Saint Domnius was a 3rd-century Bishop of Salona and patron of the city of Split. Salona was a large Roman city serving as capital of the Province of Dalmatia. Today it is located near the city of Split in modern Croatia. Saint Domnius was martyred with seven other Christians in the persecutions of the Emperor Diocletian. He was born in Antioch, in modern-day Turkey but historically in Syria, and beheaded in 304 at Salona. He was more likely a martyr of the 4th century, but Christian tradition also states that he was one of the Seventy Disciples of the 1st century. This tradition holds that Domnio came to Rome with Saint Peter and was then sent by Peter to evangelize Dalmatia, where he was martyred along with 8 soldiers he had converted.

Ghassan Massoud


Ghassan Massoud is a Syrian actor and filmmaker. He is known in the West for playing the role of Muslim ruler Saladin in Ridley Scott's 2005 film Kingdom of Heaven. Massoud also played the "Sheikh" in the Turkish film "Kurtlar Vadisi: Irak", and Ammand the Corsair in Pirates of the Caribbean: At World's End. Massoud turned down a role in the 2005 film Syriana, claiming he feared the movie would be anti-Arab. Massoud also cited concerns regarding the political situation in his country and the wider region in declining the role. He later said he regretted his decision after seeing the completed film. Massoud is known in Syria for his appearance in many Syrian-made films, and writing and directing the theatre play Diplomasiyyoun, and was part of the Syrian Ministry of Culture’s National Theater’s 2002 season. He has appeared in the Syrian television miniseries The Chant of Rain, and in Haytham Hakky's well known work Memories of the Forthcoming Age, and on the Syrian stage was an actor in August Strindberg's Miss Julie. Most recently, he starred as the companion of the Prophet Muhammad, Abu Bakr in MBC's Omar Series.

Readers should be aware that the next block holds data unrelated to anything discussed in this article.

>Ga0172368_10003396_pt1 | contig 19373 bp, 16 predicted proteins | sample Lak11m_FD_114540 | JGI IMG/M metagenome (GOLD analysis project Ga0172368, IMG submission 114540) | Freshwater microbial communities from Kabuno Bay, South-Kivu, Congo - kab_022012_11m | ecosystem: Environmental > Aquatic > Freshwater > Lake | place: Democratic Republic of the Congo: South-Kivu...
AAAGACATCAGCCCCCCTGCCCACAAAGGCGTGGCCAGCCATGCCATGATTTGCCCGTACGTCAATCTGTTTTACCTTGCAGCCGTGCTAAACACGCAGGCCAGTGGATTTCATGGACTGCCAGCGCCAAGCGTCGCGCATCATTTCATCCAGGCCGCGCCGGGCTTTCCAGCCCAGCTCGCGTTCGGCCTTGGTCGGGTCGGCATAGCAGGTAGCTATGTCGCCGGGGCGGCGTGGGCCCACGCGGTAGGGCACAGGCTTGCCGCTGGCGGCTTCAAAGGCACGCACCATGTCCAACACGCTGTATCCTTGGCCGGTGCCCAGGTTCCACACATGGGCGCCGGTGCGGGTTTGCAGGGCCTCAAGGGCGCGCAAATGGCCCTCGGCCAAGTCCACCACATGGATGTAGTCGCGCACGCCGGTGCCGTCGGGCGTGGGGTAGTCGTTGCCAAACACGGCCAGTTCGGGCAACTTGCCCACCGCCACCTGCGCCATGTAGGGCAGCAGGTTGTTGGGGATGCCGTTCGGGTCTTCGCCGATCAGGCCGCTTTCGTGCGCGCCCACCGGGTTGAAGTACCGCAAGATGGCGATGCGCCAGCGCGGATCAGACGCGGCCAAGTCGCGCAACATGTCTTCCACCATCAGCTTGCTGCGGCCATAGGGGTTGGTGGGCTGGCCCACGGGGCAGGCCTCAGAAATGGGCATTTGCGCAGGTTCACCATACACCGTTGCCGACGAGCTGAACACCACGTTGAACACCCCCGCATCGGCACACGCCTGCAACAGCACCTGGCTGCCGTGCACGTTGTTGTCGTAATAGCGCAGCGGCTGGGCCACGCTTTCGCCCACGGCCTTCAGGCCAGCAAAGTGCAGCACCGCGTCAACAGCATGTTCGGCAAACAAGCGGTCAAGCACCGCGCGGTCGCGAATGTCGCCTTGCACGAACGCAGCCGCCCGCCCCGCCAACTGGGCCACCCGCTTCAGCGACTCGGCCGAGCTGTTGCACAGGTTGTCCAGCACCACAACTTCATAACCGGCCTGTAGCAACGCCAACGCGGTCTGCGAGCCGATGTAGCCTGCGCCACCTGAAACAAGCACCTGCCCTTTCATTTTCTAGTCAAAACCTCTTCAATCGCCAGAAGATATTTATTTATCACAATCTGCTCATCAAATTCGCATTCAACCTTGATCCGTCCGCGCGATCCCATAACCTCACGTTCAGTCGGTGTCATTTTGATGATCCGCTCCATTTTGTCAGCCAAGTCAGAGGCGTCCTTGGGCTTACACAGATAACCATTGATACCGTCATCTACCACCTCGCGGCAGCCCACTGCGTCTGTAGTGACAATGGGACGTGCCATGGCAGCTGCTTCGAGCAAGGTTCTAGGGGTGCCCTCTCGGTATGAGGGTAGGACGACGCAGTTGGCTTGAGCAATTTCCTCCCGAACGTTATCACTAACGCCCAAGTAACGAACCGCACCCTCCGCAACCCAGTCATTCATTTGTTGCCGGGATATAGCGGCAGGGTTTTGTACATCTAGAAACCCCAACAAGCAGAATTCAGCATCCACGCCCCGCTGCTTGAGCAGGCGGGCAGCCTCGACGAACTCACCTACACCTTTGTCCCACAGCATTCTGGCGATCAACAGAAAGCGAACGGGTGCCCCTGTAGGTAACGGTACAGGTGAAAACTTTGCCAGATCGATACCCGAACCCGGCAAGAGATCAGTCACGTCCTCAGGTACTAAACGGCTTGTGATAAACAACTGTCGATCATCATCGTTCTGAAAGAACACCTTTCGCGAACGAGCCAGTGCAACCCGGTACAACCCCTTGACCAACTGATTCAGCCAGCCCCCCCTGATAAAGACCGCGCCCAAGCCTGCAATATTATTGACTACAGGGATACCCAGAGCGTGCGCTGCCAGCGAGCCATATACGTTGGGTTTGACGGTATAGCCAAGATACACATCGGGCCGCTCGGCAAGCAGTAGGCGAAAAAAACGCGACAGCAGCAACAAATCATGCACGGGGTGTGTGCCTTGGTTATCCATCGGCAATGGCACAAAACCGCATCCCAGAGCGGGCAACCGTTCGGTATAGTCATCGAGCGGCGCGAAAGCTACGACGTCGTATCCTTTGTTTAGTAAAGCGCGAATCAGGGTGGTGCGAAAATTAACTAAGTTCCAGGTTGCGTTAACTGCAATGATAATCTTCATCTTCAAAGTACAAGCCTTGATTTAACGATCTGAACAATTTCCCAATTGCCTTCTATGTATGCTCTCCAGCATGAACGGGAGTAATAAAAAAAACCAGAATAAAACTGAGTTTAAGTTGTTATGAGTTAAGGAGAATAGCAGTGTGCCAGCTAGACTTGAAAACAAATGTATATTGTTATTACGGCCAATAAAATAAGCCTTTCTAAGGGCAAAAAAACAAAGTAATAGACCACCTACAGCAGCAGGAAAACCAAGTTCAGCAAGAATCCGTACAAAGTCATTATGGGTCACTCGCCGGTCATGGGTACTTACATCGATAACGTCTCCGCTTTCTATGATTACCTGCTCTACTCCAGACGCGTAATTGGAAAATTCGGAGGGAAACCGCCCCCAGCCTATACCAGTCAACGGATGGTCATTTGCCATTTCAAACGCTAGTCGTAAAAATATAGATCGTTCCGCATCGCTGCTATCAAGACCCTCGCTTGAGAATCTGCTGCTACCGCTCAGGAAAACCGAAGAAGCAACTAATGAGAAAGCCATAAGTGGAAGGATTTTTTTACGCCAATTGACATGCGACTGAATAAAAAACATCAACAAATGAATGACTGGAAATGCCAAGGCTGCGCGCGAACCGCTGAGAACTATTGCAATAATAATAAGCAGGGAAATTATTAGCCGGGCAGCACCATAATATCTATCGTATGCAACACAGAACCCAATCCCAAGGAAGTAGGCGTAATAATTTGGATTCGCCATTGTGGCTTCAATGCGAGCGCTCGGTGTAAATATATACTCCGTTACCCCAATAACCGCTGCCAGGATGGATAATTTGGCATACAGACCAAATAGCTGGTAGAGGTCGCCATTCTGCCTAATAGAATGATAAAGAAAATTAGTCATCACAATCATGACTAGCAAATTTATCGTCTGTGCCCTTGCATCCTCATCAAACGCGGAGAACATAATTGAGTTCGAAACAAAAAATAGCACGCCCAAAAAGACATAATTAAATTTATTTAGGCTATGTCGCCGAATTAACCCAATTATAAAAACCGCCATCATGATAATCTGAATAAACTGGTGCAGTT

Abdul Halim Khaddam


Abdul Halim Khaddam is a Syrian politician who was Vice President of Syria from 1984 to 2005. He was one of the few Sunni Muslims to make it to the top of the Alawite-dominated Syrian leadership. He was long known as a loyalist of Hafez Assad, and held a strong position within the Syrian government until he resigned his positions and fled the country in 2005 in protest against certain policies of Hafez's son and successor, Bashar Assad.

Ali Farzat


Ali Farzat is a renowned Syrian political cartoonist. He has published more than 15,000 caricatures between Syrian, Arab and international newspapers. He serves as the head of the Arab Cartoonists' Association. In 2011 he received Sakharov Prize for peace. Farzat was named one of the 100 most influential people in the world by Time magazine in 2012.

Firas Al-Khatib


Firas Mohamad Al Khatib is a Syrian footballer. He currently plays for Shanghai Shenhua, which competes in Chinese Super League. He plays as a striker. He retired from playing for the Syrian national football team in 2012 for political reasons.

Nicolaus of Damascus


Nicolaus of Damascus was a Greek historian and philosopher who lived during the Augustan age of the Roman Empire. His name is derived from that of his birthplace, Damascus. He was born around 64 BC. He was an intimate friend of Herod the Great, whom he survived by a number of years. He was also the tutor of the children of Antony and Cleopatra, according to Sophronius. He went to Rome with Herod Archelaus. His output was vast, but is nearly all lost. His chief work was a universal history in 144 books. He also wrote an autobiography, a life of Augustus, a life of Herod, some philosophical works, and some tragedies and comedies. There is an article on him in the Suda.

Rami Makhlouf


Rami Makhlouf is a wealthy Syrian businessman and the maternal cousin of President Bashar Assad. He is considered one of the most powerful men in Syria and according to Syrian analysts no foreign company can do business in Syria without his consent and partnership. He is a part of Bashar Assad's inner circle. He is regarded as Syria's wealthiest man - worth approximately 5 billion dollars.

Shukri al-Quwatli


Shukri al-Quwatli was the president of Syria from 1943 to 1949 and from 1955 to 1958.

Mustafa Tlass

Military Commander

Mustafa Abdul Qadir Tlass is a Syrian senior military officer and politician who was Syria's minister of defense from 1972 to 2004. He was part of the four-member Regional Command during the Hafez Assad era.

Sultan al-Atrash